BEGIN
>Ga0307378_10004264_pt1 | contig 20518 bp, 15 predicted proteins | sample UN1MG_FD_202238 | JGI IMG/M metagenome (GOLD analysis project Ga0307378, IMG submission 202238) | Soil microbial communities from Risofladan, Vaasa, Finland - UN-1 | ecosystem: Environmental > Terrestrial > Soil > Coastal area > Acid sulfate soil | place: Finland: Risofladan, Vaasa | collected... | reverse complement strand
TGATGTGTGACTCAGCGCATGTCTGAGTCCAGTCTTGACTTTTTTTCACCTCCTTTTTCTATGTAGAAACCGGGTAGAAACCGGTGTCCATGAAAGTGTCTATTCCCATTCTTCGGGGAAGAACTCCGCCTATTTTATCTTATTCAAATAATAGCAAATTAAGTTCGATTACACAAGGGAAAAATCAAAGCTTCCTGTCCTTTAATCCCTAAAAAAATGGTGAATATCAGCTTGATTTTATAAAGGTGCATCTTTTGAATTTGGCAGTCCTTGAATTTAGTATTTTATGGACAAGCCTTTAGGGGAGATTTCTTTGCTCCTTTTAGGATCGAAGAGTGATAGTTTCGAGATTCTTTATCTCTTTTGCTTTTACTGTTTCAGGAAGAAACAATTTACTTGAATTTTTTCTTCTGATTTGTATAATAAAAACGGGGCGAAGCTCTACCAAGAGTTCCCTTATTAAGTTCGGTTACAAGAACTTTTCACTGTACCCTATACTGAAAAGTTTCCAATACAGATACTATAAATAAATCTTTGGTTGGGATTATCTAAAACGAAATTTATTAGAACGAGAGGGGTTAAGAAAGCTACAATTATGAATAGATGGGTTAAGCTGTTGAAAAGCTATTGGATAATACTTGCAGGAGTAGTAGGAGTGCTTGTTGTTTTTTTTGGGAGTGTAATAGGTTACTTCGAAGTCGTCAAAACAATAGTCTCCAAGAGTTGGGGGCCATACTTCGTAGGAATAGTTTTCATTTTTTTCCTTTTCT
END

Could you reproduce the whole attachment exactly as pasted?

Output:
>Ga0307378_10004264_pt1 | contig 20518 bp, 15 predicted proteins | sample UN1MG_FD_202238 | JGI IMG/M metagenome (GOLD analysis project Ga0307378, IMG submission 202238) | Soil microbial communities from Risofladan, Vaasa, Finland - UN-1 | ecosystem: Environmental > Terrestrial > Soil > Coastal area > Acid sulfate soil | place: Finland: Risofladan, Vaasa | collected... | reverse complement strand
TGATGTGTGACTCAGCGCATGTCTGAGTCCAGTCTTGACTTTTTTTCACCTCCTTTTTCTATGTAGAAACCGGGTAGAAACCGGTGTCCATGAAAGTGTCTATTCCCATTCTTCGGGGAAGAACTCCGCCTATTTTATCTTATTCAAATAATAGCAAATTAAGTTCGATTACACAAGGGAAAAATCAAAGCTTCCTGTCCTTTAATCCCTAAAAAAATGGTGAATATCAGCTTGATTTTATAAAGGTGCATCTTTTGAATTTGGCAGTCCTTGAATTTAGTATTTTATGGACAAGCCTTTAGGGGAGATTTCTTTGCTCCTTTTAGGATCGAAGAGTGATAGTTTCGAGATTCTTTATCTCTTTTGCTTTTACTGTTTCAGGAAGAAACAATTTACTTGAATTTTTTCTTCTGATTTGTATAATAAAAACGGGGCGAAGCTCTACCAAGAGTTCCCTTATTAAGTTCGGTTACAAGAACTTTTCACTGTACCCTATACTGAAAAGTTTCCAATACAGATACTATAAATAAATCTTTGGTTGGGATTATCTAAAACGAAATTTATTAGAACGAGAGGGGTTAAGAAAGCTACAATTATGAATAGATGGGTTAAGCTGTTGAAAAGCTATTGGATAATACTTGCAGGAGTAGTAGGAGTGCTTGTTGTTTTTTTTGGGAGTGTAATAGGTTACTTCGAAGTCGTCAAAACAATAGTCTCCAAGAGTTGGGGGCCATACTTCGTAGGAATAGTTTTCATTTTTTTCCTTTTCT